Diagnosis is based on subjective criteria often mistaken for mastitis or cellulitis, delaying important treatment. Controversy exists regarding the actual incidence of the disease, with estimates ranging from 1% to 5% of cases,[3,4] and until recently IBC was considered a subset of locally advanced breast cancer and often confused with neglected breast cancer (ie, breast lesions eventually erupting through the skin in patients who delayed seeing a medical professional; while similar in appearance to IBC, these symptoms develop over a much longer period of time). IBC is more common in younger women and affects African-American woman disproportionately.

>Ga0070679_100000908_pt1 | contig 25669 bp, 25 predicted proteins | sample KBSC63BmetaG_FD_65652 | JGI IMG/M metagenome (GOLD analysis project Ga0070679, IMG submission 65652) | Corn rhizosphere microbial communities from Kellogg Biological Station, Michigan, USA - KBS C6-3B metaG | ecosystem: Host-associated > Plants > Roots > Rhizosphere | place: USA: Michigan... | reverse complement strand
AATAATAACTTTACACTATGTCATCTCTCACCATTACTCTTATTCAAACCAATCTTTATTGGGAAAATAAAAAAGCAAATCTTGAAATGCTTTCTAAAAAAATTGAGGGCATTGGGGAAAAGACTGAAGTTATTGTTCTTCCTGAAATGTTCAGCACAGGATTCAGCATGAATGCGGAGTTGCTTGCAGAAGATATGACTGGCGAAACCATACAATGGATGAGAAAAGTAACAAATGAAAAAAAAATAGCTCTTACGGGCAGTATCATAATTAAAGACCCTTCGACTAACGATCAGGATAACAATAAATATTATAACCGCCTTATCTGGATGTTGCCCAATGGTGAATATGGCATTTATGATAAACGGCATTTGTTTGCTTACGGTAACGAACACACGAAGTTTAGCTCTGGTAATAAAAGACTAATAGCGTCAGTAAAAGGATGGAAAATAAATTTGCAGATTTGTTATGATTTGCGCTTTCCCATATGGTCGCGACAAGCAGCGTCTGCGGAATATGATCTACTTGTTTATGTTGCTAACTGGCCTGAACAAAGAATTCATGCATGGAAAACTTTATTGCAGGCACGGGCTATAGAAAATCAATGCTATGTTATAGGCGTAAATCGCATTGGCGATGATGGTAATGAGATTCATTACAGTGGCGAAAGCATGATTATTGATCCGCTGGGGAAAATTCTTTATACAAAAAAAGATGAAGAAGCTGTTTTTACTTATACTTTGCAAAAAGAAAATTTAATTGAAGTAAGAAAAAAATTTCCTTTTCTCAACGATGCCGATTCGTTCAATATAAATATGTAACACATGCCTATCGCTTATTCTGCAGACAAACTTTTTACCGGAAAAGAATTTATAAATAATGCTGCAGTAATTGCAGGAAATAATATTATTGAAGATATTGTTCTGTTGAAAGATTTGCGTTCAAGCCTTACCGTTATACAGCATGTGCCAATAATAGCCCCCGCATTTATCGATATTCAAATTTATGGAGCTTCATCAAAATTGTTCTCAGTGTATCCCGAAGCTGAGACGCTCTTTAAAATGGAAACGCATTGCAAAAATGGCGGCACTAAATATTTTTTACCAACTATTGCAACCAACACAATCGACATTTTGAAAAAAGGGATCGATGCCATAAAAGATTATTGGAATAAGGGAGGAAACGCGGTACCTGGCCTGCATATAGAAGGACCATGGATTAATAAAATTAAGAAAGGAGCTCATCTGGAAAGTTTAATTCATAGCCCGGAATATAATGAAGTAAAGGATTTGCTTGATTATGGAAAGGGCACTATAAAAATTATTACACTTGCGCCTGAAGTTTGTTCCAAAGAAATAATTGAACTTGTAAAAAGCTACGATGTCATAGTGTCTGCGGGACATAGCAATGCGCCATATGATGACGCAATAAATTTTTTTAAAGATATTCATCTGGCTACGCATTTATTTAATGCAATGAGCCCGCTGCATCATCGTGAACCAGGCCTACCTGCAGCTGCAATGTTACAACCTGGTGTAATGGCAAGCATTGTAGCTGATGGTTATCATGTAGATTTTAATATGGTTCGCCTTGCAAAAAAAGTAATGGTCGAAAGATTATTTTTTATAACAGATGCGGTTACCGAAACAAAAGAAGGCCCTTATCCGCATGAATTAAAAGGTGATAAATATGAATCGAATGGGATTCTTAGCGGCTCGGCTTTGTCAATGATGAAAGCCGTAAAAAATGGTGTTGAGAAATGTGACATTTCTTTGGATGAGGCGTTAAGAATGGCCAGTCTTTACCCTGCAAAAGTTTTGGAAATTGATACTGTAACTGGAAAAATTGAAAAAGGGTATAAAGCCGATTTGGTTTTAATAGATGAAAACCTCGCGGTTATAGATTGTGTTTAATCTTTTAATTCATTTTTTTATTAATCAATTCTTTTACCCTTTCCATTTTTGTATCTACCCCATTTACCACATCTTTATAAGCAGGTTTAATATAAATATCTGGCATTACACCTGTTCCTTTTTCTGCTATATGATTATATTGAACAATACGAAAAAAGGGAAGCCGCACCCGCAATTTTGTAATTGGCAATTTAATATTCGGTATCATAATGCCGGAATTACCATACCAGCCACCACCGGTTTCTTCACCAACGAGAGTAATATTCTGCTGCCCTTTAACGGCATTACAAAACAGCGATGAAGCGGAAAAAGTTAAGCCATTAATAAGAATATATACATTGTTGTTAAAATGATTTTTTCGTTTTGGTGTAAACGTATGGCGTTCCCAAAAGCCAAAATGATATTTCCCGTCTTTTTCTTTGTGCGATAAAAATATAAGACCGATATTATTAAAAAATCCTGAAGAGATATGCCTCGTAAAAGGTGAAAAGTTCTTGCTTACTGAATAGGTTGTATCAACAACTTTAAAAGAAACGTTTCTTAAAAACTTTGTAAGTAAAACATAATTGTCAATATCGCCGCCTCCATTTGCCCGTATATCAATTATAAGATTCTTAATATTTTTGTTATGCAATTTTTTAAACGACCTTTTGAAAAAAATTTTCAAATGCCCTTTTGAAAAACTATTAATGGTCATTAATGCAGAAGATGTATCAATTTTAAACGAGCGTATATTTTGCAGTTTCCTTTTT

The National Comprehensive Cancer Network (NCCN) recently added a Practice Guideline specific to inflammatory breast cancer that advises oncologists on the management of patients with IBC and helps to define the disease as a distinct entity. Dr. Robert W. Carlson, Chair of the NCCN breast panel, is quoted in the group’s 2008 conference report as stating that, “Clinically, this [IBC] looks like cellulitis of the breast, and any cellulitis of the breast that occurs in a nongravid, nonlactating woman should be assumed to be inflammatory breast cancer until proved otherwise.” These are important words to the medical community, who often dismiss the symptoms as hormone-related, contact dermatitis, or even simply a result of stress.